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Dani Bass questions whether the recent ban on Kosher and Halal meat in Belgium is a step too far or a step in the right direction

Animal rights activists have been tirelessly campaigning for the ban of Halal and Kosher meat for fears that these methods cause pain during the slaughtering of animals. In recent months, the vote proposed by The Environment Committee resulted in the ban of Kosher meat in the Walooon district of Belgium which will take effect in September 2019.

‘It attacks the very core of our culture and religious practice and our status as equal citizens.’

This could be seen as progress in the name of animal welfare, however the new law undeniably poses religious and cultural questions. The European Jewish Congress states that ‘It attacks the very core of our culture and religious practice and our status as equal citizens.’

As someone who is firmly on both sides of this argument, being an animal rights activist and vegetarian as well as being Jewish and living in a kosher home, I was eager to explore the facts and increase my understanding on both religious and non-religious methods of slaughter.

The practices laid down in the Torah and the Koran, were undoubtedly set out with the sole intention of minimising the suffering felt by animals. For many centuries religious methods have been far superior in terms of humane slaughter. Kosher dietary law states that ‘the slaughtering has to be effected in such a way that unconsciousness is instantaneous and death occurs almost instantaneously’.

In practice this means that the killing must be done by a qualified practitioner who will administer a slit to the animal’s throat with a knife that is so sharp as to ensure a quick and complete cut of the throat in one action, cutting off the blood supply to the brain instantly.

‘both unstunned and stunned are extremely humane forms of slaughter and the evidence  to suggest otherwise is completely wrong’

The defenders of this practice ague that this is so instantaneous that it is no different from a welfare point of view that using a stun gun / dart.  The head of the Halal Authority Board, Shaykh Tauqir Ishaq states that ‘If followed properly, both unstunned [ritual slaughter]  and stunned are extremely humane forms of slaughter and the evidence  to suggest otherwise is completely wrong’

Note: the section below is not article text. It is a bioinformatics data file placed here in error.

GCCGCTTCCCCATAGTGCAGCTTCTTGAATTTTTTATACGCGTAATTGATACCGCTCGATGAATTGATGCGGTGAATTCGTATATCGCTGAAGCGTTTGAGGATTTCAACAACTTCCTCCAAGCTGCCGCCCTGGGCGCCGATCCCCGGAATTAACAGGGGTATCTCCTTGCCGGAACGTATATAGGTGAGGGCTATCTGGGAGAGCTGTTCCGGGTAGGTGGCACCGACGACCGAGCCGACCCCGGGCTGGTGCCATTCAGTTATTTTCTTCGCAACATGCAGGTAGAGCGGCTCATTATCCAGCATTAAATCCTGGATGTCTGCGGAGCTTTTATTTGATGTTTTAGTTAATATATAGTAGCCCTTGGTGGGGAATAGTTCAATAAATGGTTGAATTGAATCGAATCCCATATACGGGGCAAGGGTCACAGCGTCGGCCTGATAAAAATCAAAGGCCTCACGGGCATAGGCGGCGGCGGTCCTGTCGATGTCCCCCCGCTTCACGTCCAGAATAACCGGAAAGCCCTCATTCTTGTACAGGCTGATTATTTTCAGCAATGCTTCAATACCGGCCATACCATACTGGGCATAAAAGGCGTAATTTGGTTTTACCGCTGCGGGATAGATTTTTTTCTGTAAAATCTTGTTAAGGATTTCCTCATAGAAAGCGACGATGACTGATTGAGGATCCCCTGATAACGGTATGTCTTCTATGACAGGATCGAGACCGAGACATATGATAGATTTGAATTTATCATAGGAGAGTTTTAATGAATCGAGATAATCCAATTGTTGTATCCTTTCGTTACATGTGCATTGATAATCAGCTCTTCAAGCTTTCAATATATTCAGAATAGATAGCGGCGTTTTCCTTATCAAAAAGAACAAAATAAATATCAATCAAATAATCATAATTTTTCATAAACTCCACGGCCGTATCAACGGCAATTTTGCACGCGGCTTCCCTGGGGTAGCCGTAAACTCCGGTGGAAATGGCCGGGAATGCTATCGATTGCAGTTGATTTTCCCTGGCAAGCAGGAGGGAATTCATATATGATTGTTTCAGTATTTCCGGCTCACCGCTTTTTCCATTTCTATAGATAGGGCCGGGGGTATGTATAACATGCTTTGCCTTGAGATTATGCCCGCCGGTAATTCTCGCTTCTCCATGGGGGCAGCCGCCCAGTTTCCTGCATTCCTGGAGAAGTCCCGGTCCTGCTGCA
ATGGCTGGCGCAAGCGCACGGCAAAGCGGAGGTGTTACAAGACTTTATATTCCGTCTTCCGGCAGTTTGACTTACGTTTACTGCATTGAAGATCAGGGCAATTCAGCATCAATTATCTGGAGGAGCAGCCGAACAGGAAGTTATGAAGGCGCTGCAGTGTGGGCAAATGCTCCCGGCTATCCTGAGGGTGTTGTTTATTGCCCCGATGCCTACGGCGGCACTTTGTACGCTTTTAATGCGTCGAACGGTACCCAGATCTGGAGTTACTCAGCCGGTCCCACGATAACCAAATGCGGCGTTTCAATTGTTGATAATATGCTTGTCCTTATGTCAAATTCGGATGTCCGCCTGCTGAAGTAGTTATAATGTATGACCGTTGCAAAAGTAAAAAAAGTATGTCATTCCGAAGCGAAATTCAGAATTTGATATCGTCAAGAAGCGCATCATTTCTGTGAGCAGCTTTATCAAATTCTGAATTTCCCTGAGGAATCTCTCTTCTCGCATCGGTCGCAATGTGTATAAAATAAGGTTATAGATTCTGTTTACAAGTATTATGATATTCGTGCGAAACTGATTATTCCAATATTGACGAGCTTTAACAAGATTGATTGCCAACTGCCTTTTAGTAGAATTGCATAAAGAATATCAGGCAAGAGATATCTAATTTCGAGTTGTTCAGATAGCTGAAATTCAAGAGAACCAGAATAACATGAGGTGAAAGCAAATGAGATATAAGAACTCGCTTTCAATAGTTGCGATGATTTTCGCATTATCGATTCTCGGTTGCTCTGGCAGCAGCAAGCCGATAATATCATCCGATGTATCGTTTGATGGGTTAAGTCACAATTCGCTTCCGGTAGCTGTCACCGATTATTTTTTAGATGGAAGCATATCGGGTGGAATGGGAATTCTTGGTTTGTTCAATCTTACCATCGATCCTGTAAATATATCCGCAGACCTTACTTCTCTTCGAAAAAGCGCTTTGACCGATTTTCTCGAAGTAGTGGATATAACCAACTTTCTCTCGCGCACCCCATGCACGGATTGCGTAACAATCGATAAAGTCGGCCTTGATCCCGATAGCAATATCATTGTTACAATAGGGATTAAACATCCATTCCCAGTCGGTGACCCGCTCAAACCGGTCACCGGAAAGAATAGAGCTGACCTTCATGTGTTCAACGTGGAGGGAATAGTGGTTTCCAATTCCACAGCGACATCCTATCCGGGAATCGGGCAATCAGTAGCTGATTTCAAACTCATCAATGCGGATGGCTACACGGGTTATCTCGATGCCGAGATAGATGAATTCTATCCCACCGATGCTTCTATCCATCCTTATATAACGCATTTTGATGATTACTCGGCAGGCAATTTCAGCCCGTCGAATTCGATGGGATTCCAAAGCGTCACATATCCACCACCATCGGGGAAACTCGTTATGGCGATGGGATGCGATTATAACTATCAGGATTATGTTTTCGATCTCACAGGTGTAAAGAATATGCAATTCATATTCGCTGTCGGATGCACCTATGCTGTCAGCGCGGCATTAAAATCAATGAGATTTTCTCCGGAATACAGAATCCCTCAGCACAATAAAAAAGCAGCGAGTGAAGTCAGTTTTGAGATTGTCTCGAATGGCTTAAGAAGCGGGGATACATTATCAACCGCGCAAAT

The mainstream view does not agree however and current laws applied to most animal slaughter state that all animals should be stunned prior to their killing, although religious slaughter is exempt.

At the centre of the debate is the issue of whether stunning an animal before slaughter causes less pain. Stunning certainly seems less brutal and far less emotive than the harrowing image of blood flowing from a cow having had its throat cut. However, one should look beyond the superficial here, and question whether the practice of stunning is more humane or simply just more palatable.

We are not yet at the moment when stunning is without doubt superior to Jewish and Muslim methods.’

There can be two parts to stunning; paralysing and anesthetising. Although stunning clearly paralyses the animal, it is not confirmed that the animal is anesthetised.

Research has found that when electrolysis was used as a form of torture in China, the victims stated that they felt immense pain, but due to the paralysis they could not move or scream out. Therefore, although the motor system of the animal is inhibited by paralysis, the sensory system may be fully functioning and huge pain may therefore be caused.

The evidence is clearly inconclusive, and the extent to which animals feel pain is a difficult one to prove. Writer and broadcaster Rabbi Dr Jonathan Romain states that ‘We are not yet at the moment when stunning is without doubt superior to Jewish and Muslim methods.’

A better indicator of animal welfare may be to focus on the conditions the animals must endure in the moments or even hours running up to the slaughter rather than solely looking at the last few moments of life. If all the energy expended into changing the law was refocused on the abattoir conditions, then maybe animal welfare would be taking a step in the right direction.

There is a concern that the real motivation behind banning religious meat slaughter is not always in the genuine interest of animal rights. Some far right organisations have campaigned for this ban and yet seem to have no wider history of promoting animal welfare.

We do at least need to challenge whether a focus on an animal’s life rather than the nuances of its death would be more beneficial, before outlawing a practice that is so fundamental to both the Jewish and Muslim faiths.


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